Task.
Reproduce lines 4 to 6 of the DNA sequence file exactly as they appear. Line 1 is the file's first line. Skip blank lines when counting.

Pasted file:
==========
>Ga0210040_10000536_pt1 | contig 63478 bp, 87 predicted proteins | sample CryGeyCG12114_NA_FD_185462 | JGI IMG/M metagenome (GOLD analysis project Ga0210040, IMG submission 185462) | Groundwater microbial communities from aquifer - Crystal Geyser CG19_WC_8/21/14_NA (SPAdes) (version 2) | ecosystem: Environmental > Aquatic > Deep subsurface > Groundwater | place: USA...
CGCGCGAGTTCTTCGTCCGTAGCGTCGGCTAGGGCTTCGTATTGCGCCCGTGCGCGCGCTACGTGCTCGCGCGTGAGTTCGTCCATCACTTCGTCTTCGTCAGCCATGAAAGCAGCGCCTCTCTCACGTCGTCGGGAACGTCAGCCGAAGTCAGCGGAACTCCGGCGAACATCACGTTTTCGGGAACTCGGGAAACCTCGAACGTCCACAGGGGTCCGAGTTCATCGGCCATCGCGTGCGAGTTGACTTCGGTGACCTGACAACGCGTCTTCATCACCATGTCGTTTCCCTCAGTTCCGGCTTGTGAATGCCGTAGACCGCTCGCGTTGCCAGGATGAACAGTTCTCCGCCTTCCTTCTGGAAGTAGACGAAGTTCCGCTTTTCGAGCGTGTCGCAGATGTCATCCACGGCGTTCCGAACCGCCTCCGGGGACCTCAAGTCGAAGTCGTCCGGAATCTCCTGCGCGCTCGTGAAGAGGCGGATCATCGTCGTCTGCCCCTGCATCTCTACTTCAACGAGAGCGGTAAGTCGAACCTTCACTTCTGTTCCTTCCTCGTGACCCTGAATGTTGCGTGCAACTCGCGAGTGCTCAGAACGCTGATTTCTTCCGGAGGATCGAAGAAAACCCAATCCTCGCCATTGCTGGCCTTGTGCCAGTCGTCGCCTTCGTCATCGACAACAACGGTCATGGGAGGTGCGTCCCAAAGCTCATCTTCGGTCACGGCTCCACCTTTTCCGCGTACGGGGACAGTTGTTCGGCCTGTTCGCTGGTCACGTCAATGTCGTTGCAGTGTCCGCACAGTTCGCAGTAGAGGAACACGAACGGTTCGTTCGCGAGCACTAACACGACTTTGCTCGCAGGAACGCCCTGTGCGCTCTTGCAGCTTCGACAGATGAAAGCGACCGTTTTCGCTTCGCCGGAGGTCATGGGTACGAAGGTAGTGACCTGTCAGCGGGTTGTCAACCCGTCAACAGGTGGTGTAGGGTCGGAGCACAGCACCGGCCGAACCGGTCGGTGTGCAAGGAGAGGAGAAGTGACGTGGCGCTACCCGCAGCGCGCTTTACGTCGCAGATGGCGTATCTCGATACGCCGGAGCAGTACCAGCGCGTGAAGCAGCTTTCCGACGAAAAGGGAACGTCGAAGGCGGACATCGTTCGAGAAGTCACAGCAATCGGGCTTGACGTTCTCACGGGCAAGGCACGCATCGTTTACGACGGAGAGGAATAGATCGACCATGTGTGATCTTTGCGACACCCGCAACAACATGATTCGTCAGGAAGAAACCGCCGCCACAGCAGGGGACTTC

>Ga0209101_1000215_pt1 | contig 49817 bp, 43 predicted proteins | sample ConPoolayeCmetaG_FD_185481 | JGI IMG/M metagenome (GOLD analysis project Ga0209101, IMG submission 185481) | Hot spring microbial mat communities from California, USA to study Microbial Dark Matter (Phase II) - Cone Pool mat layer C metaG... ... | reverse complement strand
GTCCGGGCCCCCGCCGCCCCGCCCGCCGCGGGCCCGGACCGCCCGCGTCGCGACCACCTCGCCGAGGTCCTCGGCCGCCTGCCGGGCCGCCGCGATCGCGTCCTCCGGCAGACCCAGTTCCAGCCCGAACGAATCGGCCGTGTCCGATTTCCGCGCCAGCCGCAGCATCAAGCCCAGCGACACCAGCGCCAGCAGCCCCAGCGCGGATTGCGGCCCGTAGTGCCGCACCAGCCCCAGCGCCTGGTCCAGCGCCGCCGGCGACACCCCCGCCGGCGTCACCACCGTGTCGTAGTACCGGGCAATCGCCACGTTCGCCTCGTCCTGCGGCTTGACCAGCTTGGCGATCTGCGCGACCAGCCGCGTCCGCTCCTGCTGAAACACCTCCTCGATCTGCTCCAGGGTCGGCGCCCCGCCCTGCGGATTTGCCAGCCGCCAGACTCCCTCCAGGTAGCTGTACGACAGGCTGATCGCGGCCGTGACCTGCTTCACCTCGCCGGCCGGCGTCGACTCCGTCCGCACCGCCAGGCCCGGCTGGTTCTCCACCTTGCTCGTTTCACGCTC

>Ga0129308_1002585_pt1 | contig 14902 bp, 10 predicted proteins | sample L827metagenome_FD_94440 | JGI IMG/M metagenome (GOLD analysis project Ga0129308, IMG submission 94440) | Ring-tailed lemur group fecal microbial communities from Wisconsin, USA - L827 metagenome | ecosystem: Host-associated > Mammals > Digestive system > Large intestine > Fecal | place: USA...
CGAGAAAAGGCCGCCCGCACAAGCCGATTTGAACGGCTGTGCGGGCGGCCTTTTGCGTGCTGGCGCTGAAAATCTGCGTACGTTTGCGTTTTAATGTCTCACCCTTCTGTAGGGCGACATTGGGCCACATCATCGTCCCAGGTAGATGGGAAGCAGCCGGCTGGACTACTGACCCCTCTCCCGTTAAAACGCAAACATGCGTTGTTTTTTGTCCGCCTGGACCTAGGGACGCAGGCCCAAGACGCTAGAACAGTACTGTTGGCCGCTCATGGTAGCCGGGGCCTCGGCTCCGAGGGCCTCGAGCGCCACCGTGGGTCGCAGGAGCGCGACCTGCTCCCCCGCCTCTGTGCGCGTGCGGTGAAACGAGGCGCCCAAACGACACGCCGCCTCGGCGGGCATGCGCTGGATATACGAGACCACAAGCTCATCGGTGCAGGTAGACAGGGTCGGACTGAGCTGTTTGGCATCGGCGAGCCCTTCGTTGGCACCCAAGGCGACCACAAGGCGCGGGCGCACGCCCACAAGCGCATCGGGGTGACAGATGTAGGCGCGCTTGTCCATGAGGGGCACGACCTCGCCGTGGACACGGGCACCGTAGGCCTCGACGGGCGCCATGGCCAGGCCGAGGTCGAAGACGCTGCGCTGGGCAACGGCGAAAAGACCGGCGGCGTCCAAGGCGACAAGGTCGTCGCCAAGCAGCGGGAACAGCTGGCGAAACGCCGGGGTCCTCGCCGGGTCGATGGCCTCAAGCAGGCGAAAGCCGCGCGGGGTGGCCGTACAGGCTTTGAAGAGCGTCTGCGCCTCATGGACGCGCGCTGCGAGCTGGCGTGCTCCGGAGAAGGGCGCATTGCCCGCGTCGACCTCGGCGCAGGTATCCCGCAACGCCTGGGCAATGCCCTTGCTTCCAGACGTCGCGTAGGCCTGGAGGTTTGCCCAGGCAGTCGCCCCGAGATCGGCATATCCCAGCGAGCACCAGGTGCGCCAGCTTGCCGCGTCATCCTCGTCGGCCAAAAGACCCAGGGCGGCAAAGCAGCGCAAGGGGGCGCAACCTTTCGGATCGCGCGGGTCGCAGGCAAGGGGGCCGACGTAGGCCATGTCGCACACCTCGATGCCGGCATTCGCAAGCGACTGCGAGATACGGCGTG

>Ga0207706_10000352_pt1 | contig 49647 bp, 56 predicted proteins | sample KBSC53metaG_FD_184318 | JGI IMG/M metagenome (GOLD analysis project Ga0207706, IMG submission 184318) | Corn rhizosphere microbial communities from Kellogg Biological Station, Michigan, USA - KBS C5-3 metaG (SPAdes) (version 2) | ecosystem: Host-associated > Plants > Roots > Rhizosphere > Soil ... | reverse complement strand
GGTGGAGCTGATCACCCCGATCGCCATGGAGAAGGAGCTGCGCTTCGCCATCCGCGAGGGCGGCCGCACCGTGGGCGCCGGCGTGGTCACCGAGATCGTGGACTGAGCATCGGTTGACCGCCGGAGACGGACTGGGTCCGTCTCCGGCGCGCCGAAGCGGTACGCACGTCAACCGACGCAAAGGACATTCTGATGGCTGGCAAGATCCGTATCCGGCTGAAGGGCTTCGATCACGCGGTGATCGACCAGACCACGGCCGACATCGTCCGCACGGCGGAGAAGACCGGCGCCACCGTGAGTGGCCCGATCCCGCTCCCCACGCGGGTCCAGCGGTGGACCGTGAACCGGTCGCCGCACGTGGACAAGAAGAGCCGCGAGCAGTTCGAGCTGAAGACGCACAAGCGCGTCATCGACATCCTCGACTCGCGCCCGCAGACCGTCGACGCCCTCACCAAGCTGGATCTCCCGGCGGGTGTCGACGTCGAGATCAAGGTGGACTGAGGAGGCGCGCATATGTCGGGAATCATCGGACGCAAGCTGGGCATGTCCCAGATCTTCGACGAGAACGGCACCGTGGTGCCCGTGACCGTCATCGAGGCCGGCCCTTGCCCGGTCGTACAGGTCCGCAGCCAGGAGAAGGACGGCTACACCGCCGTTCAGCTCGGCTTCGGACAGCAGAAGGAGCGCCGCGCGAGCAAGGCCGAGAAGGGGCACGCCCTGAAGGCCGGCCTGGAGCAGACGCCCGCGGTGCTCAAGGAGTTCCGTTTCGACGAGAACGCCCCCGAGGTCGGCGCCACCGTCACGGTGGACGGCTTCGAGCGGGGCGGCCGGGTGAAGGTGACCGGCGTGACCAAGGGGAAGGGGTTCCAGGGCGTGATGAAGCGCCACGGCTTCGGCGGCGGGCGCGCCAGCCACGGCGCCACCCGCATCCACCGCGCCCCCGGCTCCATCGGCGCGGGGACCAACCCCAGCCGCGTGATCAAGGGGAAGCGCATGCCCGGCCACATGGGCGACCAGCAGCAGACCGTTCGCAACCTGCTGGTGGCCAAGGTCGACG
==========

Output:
GTCCGGGCCCCCGCCGCCCCGCCCGCCGCGGGCCCGGACCGCCCGCGTCGCGACCACCTCGCCGAGGTCCTCGGCCGCCTGCCGGGCCGCCGCGATCGCGTCCTCCGGCAGACCCAGTTCCAGCCCGAACGAATCGGCCGTGTCCGATTTCCGCGCCAGCCGCAGCATCAAGCCCAGCGACACCAGCGCCAGCAGCCCCAGCGCGGATTGCGGCCCGTAGTGCCGCACCAGCCCCAGCGCCTGGTCCAGCGCCGCCGGCGACACCCCCGCCGGCGTCACCACCGTGTCGTAGTACCGGGCAATCGCCACGTTCGCCTCGTCCTGCGGCTTGACCAGCTTGGCGATCTGCGCGACCAGCCGCGTCCGCTCCTGCTGAAACACCTCCTCGATCTGCTCCAGGGTCGGCGCCCCGCCCTGCGGATTTGCCAGCCGCCAGACTCCCTCCAGGTAGCTGTACGACAGGCTGATCGCGGCCGTGACCTGCTTCACCTCGCCGGCCGGCGTCGACTCCGTCCGCACCGCCAGGCCCGGCTGGTTCTCCACCTTGCTCGTTTCACGCTC

>Ga0129308_1002585_pt1 | contig 14902 bp, 10 predicted proteins | sample L827metagenome_FD_94440 | JGI IMG/M metagenome (GOLD analysis project Ga0129308, IMG submission 94440) | Ring-tailed lemur group fecal microbial communities from Wisconsin, USA - L827 metagenome | ecosystem: Host-associated > Mammals > Digestive system > Large intestine > Fecal | place: USA...
CGAGAAAAGGCCGCCCGCACAAGCCGATTTGAACGGCTGTGCGGGCGGCCTTTTGCGTGCTGGCGCTGAAAATCTGCGTACGTTTGCGTTTTAATGTCTCACCCTTCTGTAGGGCGACATTGGGCCACATCATCGTCCCAGGTAGATGGGAAGCAGCCGGCTGGACTACTGACCCCTCTCCCGTTAAAACGCAAACATGCGTTGTTTTTTGTCCGCCTGGACCTAGGGACGCAGGCCCAAGACGCTAGAACAGTACTGTTGGCCGCTCATGGTAGCCGGGGCCTCGGCTCCGAGGGCCTCGAGCGCCACCGTGGGTCGCAGGAGCGCGACCTGCTCCCCCGCCTCTGTGCGCGTGCGGTGAAACGAGGCGCCCAAACGACACGCCGCCTCGGCGGGCATGCGCTGGATATACGAGACCACAAGCTCATCGGTGCAGGTAGACAGGGTCGGACTGAGCTGTTTGGCATCGGCGAGCCCTTCGTTGGCACCCAAGGCGACCACAAGGCGCGGGCGCACGCCCACAAGCGCATCGGGGTGACAGATGTAGGCGCGCTTGTCCATGAGGGGCACGACCTCGCCGTGGACACGGGCACCGTAGGCCTCGACGGGCGCCATGGCCAGGCCGAGGTCGAAGACGCTGCGCTGGGCAACGGCGAAAAGACCGGCGGCGTCCAAGGCGACAAGGTCGTCGCCAAGCAGCGGGAACAGCTGGCGAAACGCCGGGGTCCTCGCCGGGTCGATGGCCTCAAGCAGGCGAAAGCCGCGCGGGGTGGCCGTACAGGCTTTGAAGAGCGTCTGCGCCTCATGGACGCGCGCTGCGAGCTGGCGTGCTCCGGAGAAGGGCGCATTGCCCGCGTCGACCTCGGCGCAGGTATCCCGCAACGCCTGGGCAATGCCCTTGCTTCCAGACGTCGCGTAGGCCTGGAGGTTTGCCCAGGCAGTCGCCCCGAGATCGGCATATCCCAGCGAGCACCAGGTGCGCCAGCTTGCCGCGTCATCCTCGTCGGCCAAAAGACCCAGGGCGGCAAAGCAGCGCAAGGGGGCGCAACCTTTCGGATCGCGCGGGTCGCAGGCAAGGGGGCCGACGTAGGCCATGTCGCACACCTCGATGCCGGCATTCGCAAGCGACTGCGAGATACGGCGTG